It’s one of the hardest propositions in American popular music: how does a musician from a wildly successful group navigate going solo? For every Michael Jackson, Beyoncé, or Justin Timberlake, there are dozens of performers that weren’t able to approach that level either artistically or commercially. Fortunately, Stevie Nicks was no stranger to musical transitions. After leaving the group Fritz and forming a duo with Lindsey Buckingham, the pair joined Fleetwood Mac. The well-documented success of that band gave Nicks the opportunity to co-found Modern Records and release her solo debut, Bella Donna, 40 years ago this month. It was just another step on the path that would lead to her being the first woman to be inducted twice into the Rock and Roll Hall of Fame.
Stephanie Nicks was born in Arizona in 1948. Singing at four and playing guitar at 16, “Stevie” starting writing songs and played with a folk rock band in high school. While she was a senior in high school in California, she met Lindsey Buckingham. Soon after, she joined the band Fritz alongside him, and the young couple’s group would open for the likes of Janis Joplin and Jimi Hendrix. The pair went to San Jose State, but they later dropped out to chase their shared musical dreams. They worked a variety of jobs prior to recording their debut album at Sound City studio; Buckingham Nicks was released in 1973. At the time, they both worked in and around the famous studio. When drummer Mick Fleetwood of the bluesy British band Fleetwood Mac visited the studio, he heard the duo’s song, “Frozen Love.”
That happenstance discovery paid off later when Bob Welch left Fleetwood Mac. In need of a new guitarist, Fleetwood approached Buckingham. Buckingham said he’d join the band only if Nicks could join, too. Fleetwood and bandmates John and Christine McVie agreed, and the new configuration of the band was born. Fleetwood Mac had already had a long period of success, but the addition of two new singers and songwriters to the band opened up new possibilities. 1975’s self-titled Fleetwood Mac was emblematic of what the quintet could do; Nicks wrote the instant classics “Rhiannon” (#11) and “Landslide,” and the album eventually went to #1 in the States, selling in excess of seven million copies. Incredibly, that was just a warm-up.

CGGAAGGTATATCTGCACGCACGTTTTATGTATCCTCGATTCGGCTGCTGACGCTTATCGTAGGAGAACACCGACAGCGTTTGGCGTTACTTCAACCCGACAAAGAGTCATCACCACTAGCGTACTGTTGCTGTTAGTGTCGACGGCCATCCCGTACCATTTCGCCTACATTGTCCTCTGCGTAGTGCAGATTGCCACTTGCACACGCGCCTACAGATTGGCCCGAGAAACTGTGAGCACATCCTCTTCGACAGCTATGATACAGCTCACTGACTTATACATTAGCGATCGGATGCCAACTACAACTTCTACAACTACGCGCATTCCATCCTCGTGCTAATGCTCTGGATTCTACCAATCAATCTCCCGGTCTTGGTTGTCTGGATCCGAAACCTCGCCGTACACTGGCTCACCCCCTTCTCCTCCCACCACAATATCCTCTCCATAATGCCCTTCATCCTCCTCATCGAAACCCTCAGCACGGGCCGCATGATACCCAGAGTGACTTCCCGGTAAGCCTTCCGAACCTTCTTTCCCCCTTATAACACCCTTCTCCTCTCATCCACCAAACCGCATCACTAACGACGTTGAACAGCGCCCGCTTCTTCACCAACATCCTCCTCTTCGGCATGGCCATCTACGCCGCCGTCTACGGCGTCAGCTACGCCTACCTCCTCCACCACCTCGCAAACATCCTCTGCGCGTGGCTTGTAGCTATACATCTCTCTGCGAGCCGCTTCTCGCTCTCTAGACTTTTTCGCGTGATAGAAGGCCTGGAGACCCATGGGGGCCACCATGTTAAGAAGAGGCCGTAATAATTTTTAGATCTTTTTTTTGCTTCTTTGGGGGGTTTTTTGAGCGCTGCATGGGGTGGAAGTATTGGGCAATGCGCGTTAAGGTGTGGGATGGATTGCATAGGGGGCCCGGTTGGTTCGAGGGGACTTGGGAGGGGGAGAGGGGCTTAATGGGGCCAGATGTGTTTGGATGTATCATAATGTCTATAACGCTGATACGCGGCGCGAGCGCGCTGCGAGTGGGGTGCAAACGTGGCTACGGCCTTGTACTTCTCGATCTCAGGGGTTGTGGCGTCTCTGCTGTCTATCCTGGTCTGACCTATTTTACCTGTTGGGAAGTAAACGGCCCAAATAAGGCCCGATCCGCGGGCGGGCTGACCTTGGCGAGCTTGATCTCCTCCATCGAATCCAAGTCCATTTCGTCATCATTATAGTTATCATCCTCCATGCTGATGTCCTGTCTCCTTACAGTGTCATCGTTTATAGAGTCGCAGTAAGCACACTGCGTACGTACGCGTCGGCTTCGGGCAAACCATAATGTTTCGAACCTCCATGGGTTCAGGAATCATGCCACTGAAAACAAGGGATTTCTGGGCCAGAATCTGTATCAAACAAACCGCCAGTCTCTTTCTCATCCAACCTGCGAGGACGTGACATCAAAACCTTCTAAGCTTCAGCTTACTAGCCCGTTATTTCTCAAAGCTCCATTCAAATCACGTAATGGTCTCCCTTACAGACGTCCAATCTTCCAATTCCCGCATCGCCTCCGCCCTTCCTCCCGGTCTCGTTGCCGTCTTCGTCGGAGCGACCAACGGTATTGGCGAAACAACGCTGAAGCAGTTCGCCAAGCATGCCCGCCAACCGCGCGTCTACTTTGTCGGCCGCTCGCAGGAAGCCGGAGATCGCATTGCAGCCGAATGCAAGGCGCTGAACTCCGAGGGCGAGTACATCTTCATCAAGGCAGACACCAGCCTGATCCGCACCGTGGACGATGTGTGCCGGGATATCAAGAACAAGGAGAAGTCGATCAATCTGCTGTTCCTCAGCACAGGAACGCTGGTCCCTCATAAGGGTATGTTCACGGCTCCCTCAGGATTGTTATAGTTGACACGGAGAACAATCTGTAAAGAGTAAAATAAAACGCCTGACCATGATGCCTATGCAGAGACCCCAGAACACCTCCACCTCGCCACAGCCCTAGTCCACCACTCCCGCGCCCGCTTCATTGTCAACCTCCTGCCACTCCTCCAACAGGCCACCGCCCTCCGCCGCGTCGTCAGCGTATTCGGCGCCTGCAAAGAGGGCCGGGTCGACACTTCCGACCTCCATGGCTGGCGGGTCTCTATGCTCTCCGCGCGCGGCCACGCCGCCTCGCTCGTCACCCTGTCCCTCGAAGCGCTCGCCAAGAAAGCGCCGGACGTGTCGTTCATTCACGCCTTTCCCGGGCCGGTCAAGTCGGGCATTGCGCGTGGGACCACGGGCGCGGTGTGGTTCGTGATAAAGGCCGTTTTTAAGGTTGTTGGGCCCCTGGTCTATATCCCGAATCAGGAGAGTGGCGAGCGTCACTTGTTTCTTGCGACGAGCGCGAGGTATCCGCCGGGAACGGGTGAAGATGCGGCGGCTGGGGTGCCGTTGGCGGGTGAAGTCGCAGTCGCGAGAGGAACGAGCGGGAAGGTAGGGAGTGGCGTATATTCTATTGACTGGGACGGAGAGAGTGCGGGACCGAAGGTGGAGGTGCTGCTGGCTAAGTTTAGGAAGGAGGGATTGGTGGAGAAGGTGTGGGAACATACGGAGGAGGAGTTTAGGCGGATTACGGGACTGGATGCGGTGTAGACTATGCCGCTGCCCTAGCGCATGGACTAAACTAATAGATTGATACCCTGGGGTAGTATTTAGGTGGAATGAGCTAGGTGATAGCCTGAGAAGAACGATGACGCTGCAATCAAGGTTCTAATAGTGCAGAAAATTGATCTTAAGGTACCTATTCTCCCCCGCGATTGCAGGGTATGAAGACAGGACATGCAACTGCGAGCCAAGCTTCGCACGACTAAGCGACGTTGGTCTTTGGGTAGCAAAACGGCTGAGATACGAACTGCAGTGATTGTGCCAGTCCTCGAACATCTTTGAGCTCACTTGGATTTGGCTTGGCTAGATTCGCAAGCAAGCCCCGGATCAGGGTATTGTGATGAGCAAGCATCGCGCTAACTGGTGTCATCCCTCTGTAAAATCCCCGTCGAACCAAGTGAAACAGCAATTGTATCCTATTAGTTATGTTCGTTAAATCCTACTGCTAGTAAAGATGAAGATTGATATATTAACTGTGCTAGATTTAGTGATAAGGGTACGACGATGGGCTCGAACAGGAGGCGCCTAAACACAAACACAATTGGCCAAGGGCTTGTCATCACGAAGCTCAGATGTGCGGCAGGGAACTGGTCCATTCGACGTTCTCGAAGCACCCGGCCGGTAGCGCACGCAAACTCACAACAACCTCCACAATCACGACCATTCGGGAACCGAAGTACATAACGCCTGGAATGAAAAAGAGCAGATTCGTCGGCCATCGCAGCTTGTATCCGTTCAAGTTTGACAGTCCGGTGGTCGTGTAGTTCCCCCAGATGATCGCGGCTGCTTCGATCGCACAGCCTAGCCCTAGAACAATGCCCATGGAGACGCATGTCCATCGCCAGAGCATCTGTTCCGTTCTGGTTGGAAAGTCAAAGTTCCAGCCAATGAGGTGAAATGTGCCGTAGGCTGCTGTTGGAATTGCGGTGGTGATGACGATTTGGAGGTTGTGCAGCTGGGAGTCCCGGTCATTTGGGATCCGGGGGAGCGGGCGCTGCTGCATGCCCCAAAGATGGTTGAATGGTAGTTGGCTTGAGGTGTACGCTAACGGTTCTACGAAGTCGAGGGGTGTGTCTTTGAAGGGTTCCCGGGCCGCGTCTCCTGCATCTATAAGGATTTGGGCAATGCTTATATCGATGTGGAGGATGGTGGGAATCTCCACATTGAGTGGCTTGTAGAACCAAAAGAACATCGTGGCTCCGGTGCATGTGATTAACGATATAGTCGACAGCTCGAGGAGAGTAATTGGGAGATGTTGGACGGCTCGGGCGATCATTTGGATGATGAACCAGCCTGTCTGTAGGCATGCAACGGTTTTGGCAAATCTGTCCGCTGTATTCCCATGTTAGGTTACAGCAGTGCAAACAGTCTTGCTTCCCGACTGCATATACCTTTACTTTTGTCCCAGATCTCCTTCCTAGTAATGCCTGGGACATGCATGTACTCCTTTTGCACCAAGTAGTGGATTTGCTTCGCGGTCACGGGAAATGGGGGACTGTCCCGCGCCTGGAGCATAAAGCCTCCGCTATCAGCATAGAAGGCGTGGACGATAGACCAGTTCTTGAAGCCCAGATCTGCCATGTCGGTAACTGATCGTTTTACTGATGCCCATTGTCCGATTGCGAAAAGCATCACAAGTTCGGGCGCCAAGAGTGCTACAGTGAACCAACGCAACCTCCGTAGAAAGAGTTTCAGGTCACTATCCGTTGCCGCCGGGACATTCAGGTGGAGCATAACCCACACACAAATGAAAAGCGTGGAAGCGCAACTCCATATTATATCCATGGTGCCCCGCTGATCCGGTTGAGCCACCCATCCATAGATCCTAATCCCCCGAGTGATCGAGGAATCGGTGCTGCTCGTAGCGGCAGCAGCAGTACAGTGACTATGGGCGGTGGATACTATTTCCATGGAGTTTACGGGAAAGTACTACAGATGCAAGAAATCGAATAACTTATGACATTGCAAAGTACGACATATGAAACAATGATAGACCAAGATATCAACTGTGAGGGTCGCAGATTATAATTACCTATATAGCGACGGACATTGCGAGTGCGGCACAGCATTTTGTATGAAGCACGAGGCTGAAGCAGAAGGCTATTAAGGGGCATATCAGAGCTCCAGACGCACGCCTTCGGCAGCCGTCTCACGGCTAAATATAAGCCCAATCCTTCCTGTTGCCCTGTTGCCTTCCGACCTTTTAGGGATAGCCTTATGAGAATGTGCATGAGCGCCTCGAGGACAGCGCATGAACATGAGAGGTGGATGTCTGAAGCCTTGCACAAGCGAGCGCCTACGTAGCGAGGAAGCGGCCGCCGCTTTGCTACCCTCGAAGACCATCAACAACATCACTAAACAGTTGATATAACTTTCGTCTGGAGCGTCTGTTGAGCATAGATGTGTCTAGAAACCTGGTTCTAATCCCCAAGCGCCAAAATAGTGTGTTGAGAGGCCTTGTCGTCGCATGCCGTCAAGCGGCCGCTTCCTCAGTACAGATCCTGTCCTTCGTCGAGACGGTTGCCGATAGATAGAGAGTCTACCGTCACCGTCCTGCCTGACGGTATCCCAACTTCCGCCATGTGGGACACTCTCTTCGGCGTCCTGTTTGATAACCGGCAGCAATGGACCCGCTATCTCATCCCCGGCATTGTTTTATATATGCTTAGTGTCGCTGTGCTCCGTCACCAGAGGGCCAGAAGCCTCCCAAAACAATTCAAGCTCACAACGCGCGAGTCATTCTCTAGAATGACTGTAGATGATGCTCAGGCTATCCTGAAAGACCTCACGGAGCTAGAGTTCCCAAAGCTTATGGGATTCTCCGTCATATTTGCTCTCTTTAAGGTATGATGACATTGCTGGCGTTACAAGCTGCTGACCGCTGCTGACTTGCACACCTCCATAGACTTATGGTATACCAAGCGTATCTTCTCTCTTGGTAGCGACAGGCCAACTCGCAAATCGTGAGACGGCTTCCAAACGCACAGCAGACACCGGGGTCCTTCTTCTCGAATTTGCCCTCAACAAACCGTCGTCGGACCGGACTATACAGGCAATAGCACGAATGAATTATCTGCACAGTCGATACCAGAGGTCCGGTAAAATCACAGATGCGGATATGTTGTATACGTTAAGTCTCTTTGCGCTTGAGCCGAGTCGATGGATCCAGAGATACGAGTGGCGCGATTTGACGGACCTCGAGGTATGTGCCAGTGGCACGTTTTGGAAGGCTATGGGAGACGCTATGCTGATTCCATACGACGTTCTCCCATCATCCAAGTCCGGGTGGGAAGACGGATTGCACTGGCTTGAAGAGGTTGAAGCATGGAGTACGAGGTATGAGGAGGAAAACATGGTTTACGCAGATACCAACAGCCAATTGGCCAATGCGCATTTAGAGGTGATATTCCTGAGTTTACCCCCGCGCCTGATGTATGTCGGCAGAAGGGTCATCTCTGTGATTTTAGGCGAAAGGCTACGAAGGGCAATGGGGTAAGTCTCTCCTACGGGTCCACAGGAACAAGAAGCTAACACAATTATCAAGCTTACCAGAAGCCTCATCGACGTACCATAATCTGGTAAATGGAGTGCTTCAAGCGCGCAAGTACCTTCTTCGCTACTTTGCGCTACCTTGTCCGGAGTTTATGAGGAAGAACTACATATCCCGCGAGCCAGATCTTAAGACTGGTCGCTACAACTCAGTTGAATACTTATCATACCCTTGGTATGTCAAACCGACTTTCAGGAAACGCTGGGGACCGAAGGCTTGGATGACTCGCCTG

The tour for Fleetwood Mac had been a success, but relationships in the band were disintegrating as they approached their next album. The McVies divorced, Nicks and Buckingham were splitting, and Fleetwood was going through his own divorce. The whirlwind of tensions combined with the group’s talent to make one of the most popular albums in human history. Rumours contained three songs written solely by Nicks: “I Don’t Want to Know,” rock radio staple “Gold Dust Woman,” and the million-selling U.S. #1 “Dreams.” Nicks co-wrote “The Chain” with the rest of the band, and was clearly the thematic center of Buckingham’s “Don’t Stop” and “Go Your Own Way.” The emotional content and top-notch songs connected with, well, everyone; the album sold 10 million copies globally in a month. In the U.S. alone, it’s been certified for sales of over 20 million copies. On the 2020 installment of Rolling Stone’s 500 Greatest Albums of All Time, it sits at #7.